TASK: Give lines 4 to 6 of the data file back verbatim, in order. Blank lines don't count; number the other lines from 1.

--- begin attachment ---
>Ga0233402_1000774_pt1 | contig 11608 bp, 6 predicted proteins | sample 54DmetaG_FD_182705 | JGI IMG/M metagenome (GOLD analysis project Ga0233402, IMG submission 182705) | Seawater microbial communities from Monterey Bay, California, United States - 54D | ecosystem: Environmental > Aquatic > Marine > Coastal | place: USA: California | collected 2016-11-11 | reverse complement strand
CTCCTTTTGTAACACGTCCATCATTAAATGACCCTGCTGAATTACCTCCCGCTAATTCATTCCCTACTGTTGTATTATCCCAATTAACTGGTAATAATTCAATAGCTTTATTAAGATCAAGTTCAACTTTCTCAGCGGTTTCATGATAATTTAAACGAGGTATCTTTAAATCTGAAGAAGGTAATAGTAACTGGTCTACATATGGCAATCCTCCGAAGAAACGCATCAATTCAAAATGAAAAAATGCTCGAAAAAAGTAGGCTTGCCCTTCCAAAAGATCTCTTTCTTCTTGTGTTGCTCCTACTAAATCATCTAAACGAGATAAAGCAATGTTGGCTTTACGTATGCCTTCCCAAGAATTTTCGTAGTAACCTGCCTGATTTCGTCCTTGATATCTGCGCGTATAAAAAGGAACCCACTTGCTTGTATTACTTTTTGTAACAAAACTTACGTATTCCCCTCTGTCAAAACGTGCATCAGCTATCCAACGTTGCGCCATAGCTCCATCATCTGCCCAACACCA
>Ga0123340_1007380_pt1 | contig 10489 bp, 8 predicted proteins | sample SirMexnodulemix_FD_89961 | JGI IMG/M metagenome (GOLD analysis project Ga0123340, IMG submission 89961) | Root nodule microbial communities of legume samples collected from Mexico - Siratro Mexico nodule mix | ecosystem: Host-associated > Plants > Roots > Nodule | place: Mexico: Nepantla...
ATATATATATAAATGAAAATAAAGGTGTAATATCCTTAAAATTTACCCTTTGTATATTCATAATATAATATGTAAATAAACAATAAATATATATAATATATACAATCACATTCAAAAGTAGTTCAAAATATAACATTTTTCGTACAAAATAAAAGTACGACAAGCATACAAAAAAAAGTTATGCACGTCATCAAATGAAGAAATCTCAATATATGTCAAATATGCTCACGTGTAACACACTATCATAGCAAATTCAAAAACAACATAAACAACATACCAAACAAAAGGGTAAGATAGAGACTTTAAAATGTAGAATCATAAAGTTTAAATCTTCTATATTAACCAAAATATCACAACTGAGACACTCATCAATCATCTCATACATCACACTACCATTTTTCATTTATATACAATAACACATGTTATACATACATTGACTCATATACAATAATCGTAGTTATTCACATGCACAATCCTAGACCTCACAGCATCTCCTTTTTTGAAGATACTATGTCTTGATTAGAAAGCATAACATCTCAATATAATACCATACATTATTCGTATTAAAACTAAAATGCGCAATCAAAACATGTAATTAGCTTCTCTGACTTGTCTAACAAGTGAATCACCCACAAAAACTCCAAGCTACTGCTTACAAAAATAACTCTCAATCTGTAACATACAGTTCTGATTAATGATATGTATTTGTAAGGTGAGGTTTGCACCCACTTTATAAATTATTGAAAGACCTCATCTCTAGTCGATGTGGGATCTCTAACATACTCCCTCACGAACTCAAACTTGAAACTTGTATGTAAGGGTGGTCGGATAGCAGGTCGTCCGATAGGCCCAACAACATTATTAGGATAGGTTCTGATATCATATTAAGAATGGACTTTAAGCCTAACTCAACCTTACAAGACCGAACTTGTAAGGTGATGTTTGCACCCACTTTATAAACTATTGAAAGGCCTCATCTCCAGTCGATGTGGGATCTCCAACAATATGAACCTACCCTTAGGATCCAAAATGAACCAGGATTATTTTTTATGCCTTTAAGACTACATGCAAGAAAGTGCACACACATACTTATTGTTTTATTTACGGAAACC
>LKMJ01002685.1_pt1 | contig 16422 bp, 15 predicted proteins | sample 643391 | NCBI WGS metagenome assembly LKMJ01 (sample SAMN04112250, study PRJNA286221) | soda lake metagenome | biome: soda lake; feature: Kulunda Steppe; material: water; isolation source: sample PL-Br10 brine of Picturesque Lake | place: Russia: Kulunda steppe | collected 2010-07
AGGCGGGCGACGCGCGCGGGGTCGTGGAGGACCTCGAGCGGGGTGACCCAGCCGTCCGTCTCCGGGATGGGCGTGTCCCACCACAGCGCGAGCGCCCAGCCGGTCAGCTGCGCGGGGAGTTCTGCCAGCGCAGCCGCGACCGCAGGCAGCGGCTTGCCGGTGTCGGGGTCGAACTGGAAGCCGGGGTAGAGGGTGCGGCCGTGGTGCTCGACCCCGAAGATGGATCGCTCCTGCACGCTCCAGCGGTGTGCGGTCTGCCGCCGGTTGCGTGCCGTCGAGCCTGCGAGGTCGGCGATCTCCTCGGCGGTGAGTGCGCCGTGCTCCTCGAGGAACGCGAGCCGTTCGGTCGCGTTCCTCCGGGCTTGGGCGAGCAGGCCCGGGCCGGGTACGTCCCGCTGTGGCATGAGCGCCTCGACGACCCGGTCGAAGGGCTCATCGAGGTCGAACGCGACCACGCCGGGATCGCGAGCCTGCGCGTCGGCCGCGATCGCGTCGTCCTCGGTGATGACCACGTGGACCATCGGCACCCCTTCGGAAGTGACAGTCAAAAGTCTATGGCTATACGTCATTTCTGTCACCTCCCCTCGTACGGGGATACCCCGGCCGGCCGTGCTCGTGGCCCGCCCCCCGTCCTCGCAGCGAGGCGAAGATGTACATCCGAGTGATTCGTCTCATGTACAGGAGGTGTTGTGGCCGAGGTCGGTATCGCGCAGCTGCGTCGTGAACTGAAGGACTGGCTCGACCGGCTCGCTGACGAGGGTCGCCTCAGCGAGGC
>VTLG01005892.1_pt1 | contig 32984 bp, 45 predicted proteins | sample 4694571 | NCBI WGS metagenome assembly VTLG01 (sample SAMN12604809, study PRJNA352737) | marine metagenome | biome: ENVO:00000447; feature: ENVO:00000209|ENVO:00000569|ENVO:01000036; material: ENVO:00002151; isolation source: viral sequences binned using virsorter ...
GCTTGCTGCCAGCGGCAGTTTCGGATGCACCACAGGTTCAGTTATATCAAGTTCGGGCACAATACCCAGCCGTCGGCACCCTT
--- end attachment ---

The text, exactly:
ATATATATATAAATGAAAATAAAGGTGTAATATCCTTAAAATTTACCCTTTGTATATTCATAATATAATATGTAAATAAACAATAAATATATATAATATATACAATCACATTCAAAAGTAGTTCAAAATATAACATTTTTCGTACAAAATAAAAGTACGACAAGCATACAAAAAAAAGTTATGCACGTCATCAAATGAAGAAATCTCAATATATGTCAAATATGCTCACGTGTAACACACTATCATAGCAAATTCAAAAACAACATAAACAACATACCAAACAAAAGGGTAAGATAGAGACTTTAAAATGTAGAATCATAAAGTTTAAATCTTCTATATTAACCAAAATATCACAACTGAGACACTCATCAATCATCTCATACATCACACTACCATTTTTCATTTATATACAATAACACATGTTATACATACATTGACTCATATACAATAATCGTAGTTATTCACATGCACAATCCTAGACCTCACAGCATCTCCTTTTTTGAAGATACTATGTCTTGATTAGAAAGCATAACATCTCAATATAATACCATACATTATTCGTATTAAAACTAAAATGCGCAATCAAAACATGTAATTAGCTTCTCTGACTTGTCTAACAAGTGAATCACCCACAAAAACTCCAAGCTACTGCTTACAAAAATAACTCTCAATCTGTAACATACAGTTCTGATTAATGATATGTATTTGTAAGGTGAGGTTTGCACCCACTTTATAAATTATTGAAAGACCTCATCTCTAGTCGATGTGGGATCTCTAACATACTCCCTCACGAACTCAAACTTGAAACTTGTATGTAAGGGTGGTCGGATAGCAGGTCGTCCGATAGGCCCAACAACATTATTAGGATAGGTTCTGATATCATATTAAGAATGGACTTTAAGCCTAACTCAACCTTACAAGACCGAACTTGTAAGGTGATGTTTGCACCCACTTTATAAACTATTGAAAGGCCTCATCTCCAGTCGATGTGGGATCTCCAACAATATGAACCTACCCTTAGGATCCAAAATGAACCAGGATTATTTTTTATGCCTTTAAGACTACATGCAAGAAAGTGCACACACATACTTATTGTTTTATTTACGGAAACC
>LKMJ01002685.1_pt1 | contig 16422 bp, 15 predicted proteins | sample 643391 | NCBI WGS metagenome assembly LKMJ01 (sample SAMN04112250, study PRJNA286221) | soda lake metagenome | biome: soda lake; feature: Kulunda Steppe; material: water; isolation source: sample PL-Br10 brine of Picturesque Lake | place: Russia: Kulunda steppe | collected 2010-07
AGGCGGGCGACGCGCGCGGGGTCGTGGAGGACCTCGAGCGGGGTGACCCAGCCGTCCGTCTCCGGGATGGGCGTGTCCCACCACAGCGCGAGCGCCCAGCCGGTCAGCTGCGCGGGGAGTTCTGCCAGCGCAGCCGCGACCGCAGGCAGCGGCTTGCCGGTGTCGGGGTCGAACTGGAAGCCGGGGTAGAGGGTGCGGCCGTGGTGCTCGACCCCGAAGATGGATCGCTCCTGCACGCTCCAGCGGTGTGCGGTCTGCCGCCGGTTGCGTGCCGTCGAGCCTGCGAGGTCGGCGATCTCCTCGGCGGTGAGTGCGCCGTGCTCCTCGAGGAACGCGAGCCGTTCGGTCGCGTTCCTCCGGGCTTGGGCGAGCAGGCCCGGGCCGGGTACGTCCCGCTGTGGCATGAGCGCCTCGACGACCCGGTCGAAGGGCTCATCGAGGTCGAACGCGACCACGCCGGGATCGCGAGCCTGCGCGTCGGCCGCGATCGCGTCGTCCTCGGTGATGACCACGTGGACCATCGGCACCCCTTCGGAAGTGACAGTCAAAAGTCTATGGCTATACGTCATTTCTGTCACCTCCCCTCGTACGGGGATACCCCGGCCGGCCGTGCTCGTGGCCCGCCCCCCGTCCTCGCAGCGAGGCGAAGATGTACATCCGAGTGATTCGTCTCATGTACAGGAGGTGTTGTGGCCGAGGTCGGTATCGCGCAGCTGCGTCGTGAACTGAAGGACTGGCTCGACCGGCTCGCTGACGAGGGTCGCCTCAGCGAGGC